TimeTrace (Standard Edition) for Linux/RT provides the ability to visualize and profile one Linux/RT host running real-time programs or applications. An example of the TimeTrace interface is shown in Figure 2. TimeTrace sits on its own platform and provides a graphical user interface (GUI) presentation of the monitored host. With TimeTrace, you can view scheduling, context-switching, system calls and user events. According to the vendor, TimeTrace makes your real-time task's worst-case and average execution times, and period information, available. The Professional Edition of TimeTrace can monitor multiple Linux/RT hosts.

Figure 2. TimeTrace Interface

TimeWiz: Modeling, Analysis and Simulation tool provides the ability to observe the behavior of a real-time program visually. According to the vendor, this tool may be used to analyze worst-case behaviors, simulate average-case timing, model end-to-end performance, represent hardware and software configurations and generate reports. As with TimeTrace, TimeWiz sits on a Wintel platform.

How Hard Is It to Install?

Linux/RT is based on the Debian distribution. A standard Debian install process may be used for new Linux installations. The manual says Linux/RT may also be used with non-Debian distributions, including those of Red Hat, SuSE and Mandrake. I run Caldera's distribution on my computer and chose to use the script provided for installing Linux/RT on non-Debian distributions. The non-Debian Linux install script offered custom or default installs. The custom install offers options to select the target install directories and to register Linux/RT with LILO. I chose to use the default install. The install went well. Caldera 2.4 now uses GRUB as its boot loader. Linux/RT looks for LILO, and did not recognize GRUB. I added the Linux/RT kernel to my GRUB boot list and rebooted. On boot-up, the default TimeSys kernel recognized my SCSI card, SCSI devices and my Ethernet card.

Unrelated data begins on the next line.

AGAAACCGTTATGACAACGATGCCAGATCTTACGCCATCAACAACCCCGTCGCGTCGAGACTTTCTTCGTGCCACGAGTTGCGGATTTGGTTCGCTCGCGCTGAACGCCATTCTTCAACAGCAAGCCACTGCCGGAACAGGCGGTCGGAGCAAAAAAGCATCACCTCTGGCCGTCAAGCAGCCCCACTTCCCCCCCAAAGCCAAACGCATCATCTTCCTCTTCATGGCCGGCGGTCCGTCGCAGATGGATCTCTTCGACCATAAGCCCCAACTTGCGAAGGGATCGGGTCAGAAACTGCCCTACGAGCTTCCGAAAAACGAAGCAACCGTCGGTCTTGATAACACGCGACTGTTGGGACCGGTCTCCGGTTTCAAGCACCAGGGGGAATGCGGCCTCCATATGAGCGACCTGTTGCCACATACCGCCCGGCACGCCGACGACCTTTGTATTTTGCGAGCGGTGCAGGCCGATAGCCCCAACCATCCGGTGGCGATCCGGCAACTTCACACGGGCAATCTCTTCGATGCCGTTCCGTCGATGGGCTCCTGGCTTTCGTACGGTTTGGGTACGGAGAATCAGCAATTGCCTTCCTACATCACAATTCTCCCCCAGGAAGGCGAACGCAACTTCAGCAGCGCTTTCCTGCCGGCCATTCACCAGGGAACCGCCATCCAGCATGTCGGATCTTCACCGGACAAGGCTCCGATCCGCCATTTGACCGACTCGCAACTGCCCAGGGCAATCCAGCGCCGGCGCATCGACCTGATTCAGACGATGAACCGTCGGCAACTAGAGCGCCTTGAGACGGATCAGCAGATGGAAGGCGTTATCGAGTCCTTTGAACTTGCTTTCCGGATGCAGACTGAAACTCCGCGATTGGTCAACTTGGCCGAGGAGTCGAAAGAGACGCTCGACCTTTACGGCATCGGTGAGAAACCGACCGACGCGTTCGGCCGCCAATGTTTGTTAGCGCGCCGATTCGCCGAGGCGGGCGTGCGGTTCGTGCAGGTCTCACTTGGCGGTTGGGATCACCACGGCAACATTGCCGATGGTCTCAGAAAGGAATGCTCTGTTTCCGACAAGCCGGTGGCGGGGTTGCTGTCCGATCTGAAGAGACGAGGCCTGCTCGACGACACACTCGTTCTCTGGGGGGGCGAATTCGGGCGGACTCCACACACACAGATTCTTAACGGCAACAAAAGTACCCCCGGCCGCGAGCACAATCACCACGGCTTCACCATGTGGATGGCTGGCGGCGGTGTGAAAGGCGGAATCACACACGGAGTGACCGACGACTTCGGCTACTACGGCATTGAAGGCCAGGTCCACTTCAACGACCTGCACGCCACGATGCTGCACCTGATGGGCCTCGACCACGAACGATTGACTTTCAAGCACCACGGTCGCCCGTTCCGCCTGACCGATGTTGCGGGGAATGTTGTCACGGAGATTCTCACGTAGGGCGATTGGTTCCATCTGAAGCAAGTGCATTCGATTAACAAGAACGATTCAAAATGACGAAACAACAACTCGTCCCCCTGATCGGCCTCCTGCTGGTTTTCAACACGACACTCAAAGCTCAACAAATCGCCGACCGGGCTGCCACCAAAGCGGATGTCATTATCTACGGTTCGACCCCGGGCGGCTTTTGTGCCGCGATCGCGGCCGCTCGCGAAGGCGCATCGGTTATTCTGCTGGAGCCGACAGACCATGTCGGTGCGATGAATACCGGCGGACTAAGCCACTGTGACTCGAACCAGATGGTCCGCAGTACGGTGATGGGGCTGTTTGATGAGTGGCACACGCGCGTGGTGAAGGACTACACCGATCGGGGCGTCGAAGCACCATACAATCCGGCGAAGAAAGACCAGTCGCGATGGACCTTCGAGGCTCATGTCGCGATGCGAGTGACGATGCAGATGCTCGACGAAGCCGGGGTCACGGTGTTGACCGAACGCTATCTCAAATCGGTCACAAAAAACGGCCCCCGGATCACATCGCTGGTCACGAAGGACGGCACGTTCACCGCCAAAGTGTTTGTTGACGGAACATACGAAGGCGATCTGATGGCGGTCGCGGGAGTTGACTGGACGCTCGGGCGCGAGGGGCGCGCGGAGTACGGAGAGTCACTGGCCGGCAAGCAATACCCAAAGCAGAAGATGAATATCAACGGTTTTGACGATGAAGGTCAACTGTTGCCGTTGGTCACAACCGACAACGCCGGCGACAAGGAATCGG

TimeTrace for Linux/RT installation consists of two installation activities. First, TimeSys Linux/RT kernel modules must be installed on the Linux host. Second, you must instal TimeTrace on a Windows NT/95 host. Next, two user-mode collector files (viewrk and viewrtai) installed on the Windows host need to be copied to the Linux/RT host(s).

TimeTrace uses traditional Windows installation methods. The installation went smoothly once the CD was recognized by a CD-ROM drive. I am not sure why my normal CD-ROM would hang with the TimeTrace CD loaded. I use the same CD-ROM drive for all my CD install media. On a lark, I tried my DVD drive. The install CD was recognized immediately. The TimeTrace manual did not suggest any particular Linux/RT file system location for the two collector files that needed to be copied to the Linux platform. I noticed several other RK utility files were placed in the /usr/local/bin directory. So, it seemed like a natural place to put these two files.